“Notice and Name It” – ADST & Hour of Code

One of the most important foundations of ADST is Computational Thinking.  OK right now, you’re probably wanting to run away. You’re thinking who cares OR it doesn’t apply to me as I teach little folks. Well I’m here to say it does apply to you and everyone else living in this world. Let’s break this down to simpler speak. 

If you haven’t noticed, we’re in the most stormy month of the season – rain, lots of rain, high winds, whipping tree branches, tons of fallen leaves and flooded roads where you least expect them. The bell has just gone for Recess – yes we celebrate “West Coast Recess” so it’s time to get out and experience living in our temperate rain forest. Here goes the scenario as it’s played out in classrooms across our district. 

VIEW FROM A STUDENT: You know that you can’t leave the classroom without donning your boots and rain gear. Scramble to the cloakroom, grab your snack from the backpack, stick on a boot and race out!  Hold on, you’re pulled back by the teacher for missing items. Back to the cloakroom you go – precious minutes are ticking away.  You decide to dump the snack – you’re not starving (you surmise lunch is just around the corner).  You spy the soccer ball and pick it up. But your hands are full now and you can’t get on that jacket and boots – another problem! This is not going as planned.  New plan…down goes the soccer ball. On goes the jacket, off goes the shoes, on goes the boots (both ones this time and hopefully on the right foot) but perhaps not in that order. Grab the ball, then try again to get past the teacher.  Success! You’re finally outside with the wind at your face and friends waiting to create a new game. 

You’ve just experienced computational thinking, which involves the following characteristics:

  • Decomposition – breaking down the problem into tiny parts (eg. how to get on all the gear you need so you can get outside to play. Goal? Get outside [fast] to play.)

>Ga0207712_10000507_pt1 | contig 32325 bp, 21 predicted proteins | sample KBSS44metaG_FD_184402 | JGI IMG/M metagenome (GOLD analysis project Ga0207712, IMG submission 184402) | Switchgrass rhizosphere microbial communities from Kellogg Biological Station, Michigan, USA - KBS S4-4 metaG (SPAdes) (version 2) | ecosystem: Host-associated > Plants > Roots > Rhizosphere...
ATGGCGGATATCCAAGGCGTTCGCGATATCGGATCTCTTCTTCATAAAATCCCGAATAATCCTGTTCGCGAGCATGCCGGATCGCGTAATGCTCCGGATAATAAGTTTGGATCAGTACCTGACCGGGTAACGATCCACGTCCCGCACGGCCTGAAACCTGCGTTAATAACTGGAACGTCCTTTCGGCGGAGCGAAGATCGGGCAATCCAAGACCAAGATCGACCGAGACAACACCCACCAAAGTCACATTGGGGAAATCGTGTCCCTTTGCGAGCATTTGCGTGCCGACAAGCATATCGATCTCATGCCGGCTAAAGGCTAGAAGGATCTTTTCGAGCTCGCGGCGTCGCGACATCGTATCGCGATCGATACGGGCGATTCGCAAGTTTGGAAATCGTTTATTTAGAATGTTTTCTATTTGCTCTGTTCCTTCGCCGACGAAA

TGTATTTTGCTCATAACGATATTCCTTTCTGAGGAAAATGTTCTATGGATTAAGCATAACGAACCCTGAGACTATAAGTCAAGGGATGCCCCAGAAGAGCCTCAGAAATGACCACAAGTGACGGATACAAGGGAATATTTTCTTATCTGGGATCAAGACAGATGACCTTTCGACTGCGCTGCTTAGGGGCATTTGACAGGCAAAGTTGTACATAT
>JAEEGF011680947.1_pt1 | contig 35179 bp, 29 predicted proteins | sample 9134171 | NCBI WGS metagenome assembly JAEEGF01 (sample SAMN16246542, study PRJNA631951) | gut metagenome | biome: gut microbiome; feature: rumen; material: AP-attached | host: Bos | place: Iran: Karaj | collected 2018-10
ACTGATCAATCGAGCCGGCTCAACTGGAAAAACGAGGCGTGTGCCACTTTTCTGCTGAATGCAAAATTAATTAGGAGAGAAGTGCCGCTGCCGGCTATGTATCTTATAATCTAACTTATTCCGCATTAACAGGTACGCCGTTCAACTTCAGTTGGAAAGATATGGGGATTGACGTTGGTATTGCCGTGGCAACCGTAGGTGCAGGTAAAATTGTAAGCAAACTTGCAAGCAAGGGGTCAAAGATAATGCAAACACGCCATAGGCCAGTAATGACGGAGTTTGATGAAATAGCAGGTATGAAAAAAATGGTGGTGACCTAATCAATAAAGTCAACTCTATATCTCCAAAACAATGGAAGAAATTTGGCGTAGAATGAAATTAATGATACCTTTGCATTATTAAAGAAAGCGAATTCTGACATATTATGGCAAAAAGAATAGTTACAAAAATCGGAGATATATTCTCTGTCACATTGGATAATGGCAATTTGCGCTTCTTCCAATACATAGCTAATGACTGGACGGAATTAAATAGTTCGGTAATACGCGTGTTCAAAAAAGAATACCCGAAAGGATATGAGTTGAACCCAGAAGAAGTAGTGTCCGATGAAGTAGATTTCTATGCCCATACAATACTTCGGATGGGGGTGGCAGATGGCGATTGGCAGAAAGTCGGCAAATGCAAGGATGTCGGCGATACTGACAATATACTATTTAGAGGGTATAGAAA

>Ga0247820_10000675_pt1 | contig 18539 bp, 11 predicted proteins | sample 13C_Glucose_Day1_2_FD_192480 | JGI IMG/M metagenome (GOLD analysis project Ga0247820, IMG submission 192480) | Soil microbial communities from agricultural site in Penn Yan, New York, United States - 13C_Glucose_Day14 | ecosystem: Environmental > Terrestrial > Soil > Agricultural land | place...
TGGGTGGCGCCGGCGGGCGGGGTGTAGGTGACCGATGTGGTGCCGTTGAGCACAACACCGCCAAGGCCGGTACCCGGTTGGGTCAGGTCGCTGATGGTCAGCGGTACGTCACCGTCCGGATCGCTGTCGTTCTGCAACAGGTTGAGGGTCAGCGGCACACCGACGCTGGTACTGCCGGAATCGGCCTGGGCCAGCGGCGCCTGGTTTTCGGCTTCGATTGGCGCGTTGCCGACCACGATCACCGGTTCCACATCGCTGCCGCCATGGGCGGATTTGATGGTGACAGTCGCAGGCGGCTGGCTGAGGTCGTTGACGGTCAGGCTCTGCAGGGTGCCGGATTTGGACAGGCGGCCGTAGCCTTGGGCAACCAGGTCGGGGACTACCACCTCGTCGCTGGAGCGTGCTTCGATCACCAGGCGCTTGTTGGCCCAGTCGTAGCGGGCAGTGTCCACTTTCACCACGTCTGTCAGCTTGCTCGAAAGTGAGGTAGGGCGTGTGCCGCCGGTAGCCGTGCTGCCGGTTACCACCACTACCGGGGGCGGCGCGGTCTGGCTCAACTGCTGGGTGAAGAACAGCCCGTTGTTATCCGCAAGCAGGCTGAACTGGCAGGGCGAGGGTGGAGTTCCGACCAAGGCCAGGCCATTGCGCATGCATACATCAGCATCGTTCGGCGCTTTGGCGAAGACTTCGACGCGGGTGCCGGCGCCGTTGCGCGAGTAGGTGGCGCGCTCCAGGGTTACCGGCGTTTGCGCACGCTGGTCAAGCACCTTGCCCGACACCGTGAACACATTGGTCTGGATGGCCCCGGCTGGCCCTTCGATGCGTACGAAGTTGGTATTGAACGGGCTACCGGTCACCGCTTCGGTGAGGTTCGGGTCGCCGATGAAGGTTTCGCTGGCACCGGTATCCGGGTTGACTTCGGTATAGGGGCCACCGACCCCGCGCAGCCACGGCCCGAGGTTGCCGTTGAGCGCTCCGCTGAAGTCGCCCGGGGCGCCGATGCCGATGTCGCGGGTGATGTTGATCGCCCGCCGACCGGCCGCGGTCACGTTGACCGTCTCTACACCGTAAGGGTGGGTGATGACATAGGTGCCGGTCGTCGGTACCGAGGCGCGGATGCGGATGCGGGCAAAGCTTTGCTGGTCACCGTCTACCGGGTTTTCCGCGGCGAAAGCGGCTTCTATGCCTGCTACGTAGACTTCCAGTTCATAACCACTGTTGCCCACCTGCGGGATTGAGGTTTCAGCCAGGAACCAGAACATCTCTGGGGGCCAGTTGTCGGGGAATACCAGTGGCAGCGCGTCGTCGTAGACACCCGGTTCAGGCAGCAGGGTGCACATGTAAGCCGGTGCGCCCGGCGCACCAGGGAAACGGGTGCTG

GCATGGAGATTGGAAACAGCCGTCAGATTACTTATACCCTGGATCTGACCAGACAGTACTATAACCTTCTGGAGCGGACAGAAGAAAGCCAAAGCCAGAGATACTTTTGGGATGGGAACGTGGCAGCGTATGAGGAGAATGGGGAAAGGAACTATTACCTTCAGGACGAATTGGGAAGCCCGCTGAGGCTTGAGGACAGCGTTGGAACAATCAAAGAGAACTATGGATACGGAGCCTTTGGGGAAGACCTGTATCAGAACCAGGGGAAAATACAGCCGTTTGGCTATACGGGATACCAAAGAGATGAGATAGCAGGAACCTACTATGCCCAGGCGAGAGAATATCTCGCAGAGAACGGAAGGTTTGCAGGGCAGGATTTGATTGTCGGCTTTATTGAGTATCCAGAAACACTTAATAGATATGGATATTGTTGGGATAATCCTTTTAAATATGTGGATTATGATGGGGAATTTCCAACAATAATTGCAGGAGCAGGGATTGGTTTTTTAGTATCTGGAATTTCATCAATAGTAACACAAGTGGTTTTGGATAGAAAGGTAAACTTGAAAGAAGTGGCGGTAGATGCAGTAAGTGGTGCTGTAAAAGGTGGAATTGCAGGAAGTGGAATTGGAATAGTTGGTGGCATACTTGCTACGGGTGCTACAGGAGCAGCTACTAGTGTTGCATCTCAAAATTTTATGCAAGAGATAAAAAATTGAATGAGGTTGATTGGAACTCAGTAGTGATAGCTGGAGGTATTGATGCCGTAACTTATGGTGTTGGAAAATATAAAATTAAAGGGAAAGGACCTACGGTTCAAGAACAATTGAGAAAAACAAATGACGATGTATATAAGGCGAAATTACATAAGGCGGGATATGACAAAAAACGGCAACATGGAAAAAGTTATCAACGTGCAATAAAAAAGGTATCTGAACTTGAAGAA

• Pattern recognition – notice patterns in the work or problem or see it from different angles (eg. shoes go off one foot at a time and boots go on one foot at a time; jackets usually go on one arm at a time; Can this be generalized anywhere else?) 
  • Abstraction – ignore the parts that are irrelevant or unnecessary (eg. your mom made you bring an umbrella – is it really necessary? Do you need to button up that jacket-maybe one will do? Do you really need that snack?)
  • Algorithm – create a bunch of steps to solve the problem or set of rules to follow (eg. first, then, next…) 

Like “Core Competencies“, which start with ‘notice and name it’, we do the same with ‘computational thinking’. We attach a name to the thinking process and procedure making them overtly recognizable so we can talk about them. Remember this is not a spelling lesson! Sharing this process with multiple examples goes a long way to including the heart of ADST.  If you’re interested in a poster outlining ‘computational thinking’, email us. 

*Oh by the way, you did decide on the snack after all. You stuffed it in your rain jacket pocket. 

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